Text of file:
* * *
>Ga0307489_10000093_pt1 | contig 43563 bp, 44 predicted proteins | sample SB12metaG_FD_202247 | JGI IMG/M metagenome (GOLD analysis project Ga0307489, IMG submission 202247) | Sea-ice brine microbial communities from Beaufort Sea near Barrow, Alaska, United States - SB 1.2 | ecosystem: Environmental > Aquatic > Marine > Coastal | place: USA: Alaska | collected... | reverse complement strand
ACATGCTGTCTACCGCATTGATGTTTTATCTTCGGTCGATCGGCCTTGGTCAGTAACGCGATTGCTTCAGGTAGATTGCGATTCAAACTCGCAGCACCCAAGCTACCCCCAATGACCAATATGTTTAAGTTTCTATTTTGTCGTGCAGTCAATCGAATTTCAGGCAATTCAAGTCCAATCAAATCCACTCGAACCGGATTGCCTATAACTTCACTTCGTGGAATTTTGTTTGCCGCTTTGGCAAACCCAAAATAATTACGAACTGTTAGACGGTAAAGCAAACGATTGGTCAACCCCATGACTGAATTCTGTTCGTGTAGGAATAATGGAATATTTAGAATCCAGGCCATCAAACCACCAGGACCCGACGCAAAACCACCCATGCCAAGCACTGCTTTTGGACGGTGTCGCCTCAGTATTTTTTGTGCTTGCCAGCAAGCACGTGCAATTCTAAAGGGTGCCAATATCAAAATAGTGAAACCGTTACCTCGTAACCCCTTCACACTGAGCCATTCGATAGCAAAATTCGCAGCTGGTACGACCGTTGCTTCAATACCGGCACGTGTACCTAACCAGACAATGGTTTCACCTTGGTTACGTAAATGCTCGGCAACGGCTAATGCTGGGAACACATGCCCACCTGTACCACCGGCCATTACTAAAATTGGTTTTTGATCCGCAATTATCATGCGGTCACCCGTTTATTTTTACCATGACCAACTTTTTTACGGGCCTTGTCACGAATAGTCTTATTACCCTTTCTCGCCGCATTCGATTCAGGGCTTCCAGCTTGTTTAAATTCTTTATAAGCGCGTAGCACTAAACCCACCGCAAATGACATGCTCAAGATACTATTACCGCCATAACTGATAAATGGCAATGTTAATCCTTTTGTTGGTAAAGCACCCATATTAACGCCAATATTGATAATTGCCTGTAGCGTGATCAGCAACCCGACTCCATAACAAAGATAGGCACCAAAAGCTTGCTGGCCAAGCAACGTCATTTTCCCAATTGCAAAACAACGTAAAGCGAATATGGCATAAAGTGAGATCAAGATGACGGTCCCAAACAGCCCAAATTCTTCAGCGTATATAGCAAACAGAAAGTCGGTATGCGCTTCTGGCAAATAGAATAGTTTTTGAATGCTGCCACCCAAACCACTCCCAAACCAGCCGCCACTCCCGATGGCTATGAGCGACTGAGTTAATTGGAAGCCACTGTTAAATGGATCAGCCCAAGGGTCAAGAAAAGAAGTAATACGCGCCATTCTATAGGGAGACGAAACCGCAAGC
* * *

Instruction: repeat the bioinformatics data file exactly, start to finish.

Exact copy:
>Ga0307489_10000093_pt1 | contig 43563 bp, 44 predicted proteins | sample SB12metaG_FD_202247 | JGI IMG/M metagenome (GOLD analysis project Ga0307489, IMG submission 202247) | Sea-ice brine microbial communities from Beaufort Sea near Barrow, Alaska, United States - SB 1.2 | ecosystem: Environmental > Aquatic > Marine > Coastal | place: USA: Alaska | collected... | reverse complement strand
ACATGCTGTCTACCGCATTGATGTTTTATCTTCGGTCGATCGGCCTTGGTCAGTAACGCGATTGCTTCAGGTAGATTGCGATTCAAACTCGCAGCACCCAAGCTACCCCCAATGACCAATATGTTTAAGTTTCTATTTTGTCGTGCAGTCAATCGAATTTCAGGCAATTCAAGTCCAATCAAATCCACTCGAACCGGATTGCCTATAACTTCACTTCGTGGAATTTTGTTTGCCGCTTTGGCAAACCCAAAATAATTACGAACTGTTAGACGGTAAAGCAAACGATTGGTCAACCCCATGACTGAATTCTGTTCGTGTAGGAATAATGGAATATTTAGAATCCAGGCCATCAAACCACCAGGACCCGACGCAAAACCACCCATGCCAAGCACTGCTTTTGGACGGTGTCGCCTCAGTATTTTTTGTGCTTGCCAGCAAGCACGTGCAATTCTAAAGGGTGCCAATATCAAAATAGTGAAACCGTTACCTCGTAACCCCTTCACACTGAGCCATTCGATAGCAAAATTCGCAGCTGGTACGACCGTTGCTTCAATACCGGCACGTGTACCTAACCAGACAATGGTTTCACCTTGGTTACGTAAATGCTCGGCAACGGCTAATGCTGGGAACACATGCCCACCTGTACCACCGGCCATTACTAAAATTGGTTTTTGATCCGCAATTATCATGCGGTCACCCGTTTATTTTTACCATGACCAACTTTTTTACGGGCCTTGTCACGAATAGTCTTATTACCCTTTCTCGCCGCATTCGATTCAGGGCTTCCAGCTTGTTTAAATTCTTTATAAGCGCGTAGCACTAAACCCACCGCAAATGACATGCTCAAGATACTATTACCGCCATAACTGATAAATGGCAATGTTAATCCTTTTGTTGGTAAAGCACCCATATTAACGCCAATATTGATAATTGCCTGTAGCGTGATCAGCAACCCGACTCCATAACAAAGATAGGCACCAAAAGCTTGCTGGCCAAGCAACGTCATTTTCCCAATTGCAAAACAACGTAAAGCGAATATGGCATAAAGTGAGATCAAGATGACGGTCCCAAACAGCCCAAATTCTTCAGCGTATATAGCAAACAGAAAGTCGGTATGCGCTTCTGGCAAATAGAATAGTTTTTGAATGCTGCCACCCAAACCACTCCCAAACCAGCCGCCACTCCCGATGGCTATGAGCGACTGAGTTAATTGGAAGCCACTGTTAAATGGATCAGCCCAAGGGTCAAGAAAAGAAGTAATACGCGCCATTCTATAGGGAGACGAAACCGCAAGC